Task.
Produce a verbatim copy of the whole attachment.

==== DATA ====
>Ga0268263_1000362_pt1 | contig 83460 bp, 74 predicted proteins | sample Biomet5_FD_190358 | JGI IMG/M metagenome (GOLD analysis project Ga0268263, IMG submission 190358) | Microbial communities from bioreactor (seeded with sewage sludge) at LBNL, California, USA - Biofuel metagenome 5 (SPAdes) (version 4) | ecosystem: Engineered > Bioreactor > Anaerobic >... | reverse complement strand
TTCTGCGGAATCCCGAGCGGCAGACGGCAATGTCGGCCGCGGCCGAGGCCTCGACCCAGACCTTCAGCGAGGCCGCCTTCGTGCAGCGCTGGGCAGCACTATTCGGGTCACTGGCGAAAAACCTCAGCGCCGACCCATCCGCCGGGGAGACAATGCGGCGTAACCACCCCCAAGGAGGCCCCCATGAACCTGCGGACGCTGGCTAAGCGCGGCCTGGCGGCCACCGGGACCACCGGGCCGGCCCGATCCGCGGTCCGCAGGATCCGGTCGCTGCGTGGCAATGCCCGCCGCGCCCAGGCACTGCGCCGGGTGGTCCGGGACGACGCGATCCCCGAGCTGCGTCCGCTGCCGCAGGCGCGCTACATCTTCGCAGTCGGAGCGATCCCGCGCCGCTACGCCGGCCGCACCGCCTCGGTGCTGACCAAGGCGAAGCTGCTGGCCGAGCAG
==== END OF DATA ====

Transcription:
>Ga0268263_1000362_pt1 | contig 83460 bp, 74 predicted proteins | sample Biomet5_FD_190358 | JGI IMG/M metagenome (GOLD analysis project Ga0268263, IMG submission 190358) | Microbial communities from bioreactor (seeded with sewage sludge) at LBNL, California, USA - Biofuel metagenome 5 (SPAdes) (version 4) | ecosystem: Engineered > Bioreactor > Anaerobic >... | reverse complement strand
TTCTGCGGAATCCCGAGCGGCAGACGGCAATGTCGGCCGCGGCCGAGGCCTCGACCCAGACCTTCAGCGAGGCCGCCTTCGTGCAGCGCTGGGCAGCACTATTCGGGTCACTGGCGAAAAACCTCAGCGCCGACCCATCCGCCGGGGAGACAATGCGGCGTAACCACCCCCAAGGAGGCCCCCATGAACCTGCGGACGCTGGCTAAGCGCGGCCTGGCGGCCACCGGGACCACCGGGCCGGCCCGATCCGCGGTCCGCAGGATCCGGTCGCTGCGTGGCAATGCCCGCCGCGCCCAGGCACTGCGCCGGGTGGTCCGGGACGACGCGATCCCCGAGCTGCGTCCGCTGCCGCAGGCGCGCTACATCTTCGCAGTCGGAGCGATCCCGCGCCGCTACGCCGGCCGCACCGCCTCGGTGCTGACCAAGGCGAAGCTGCTGGCCGAGCAG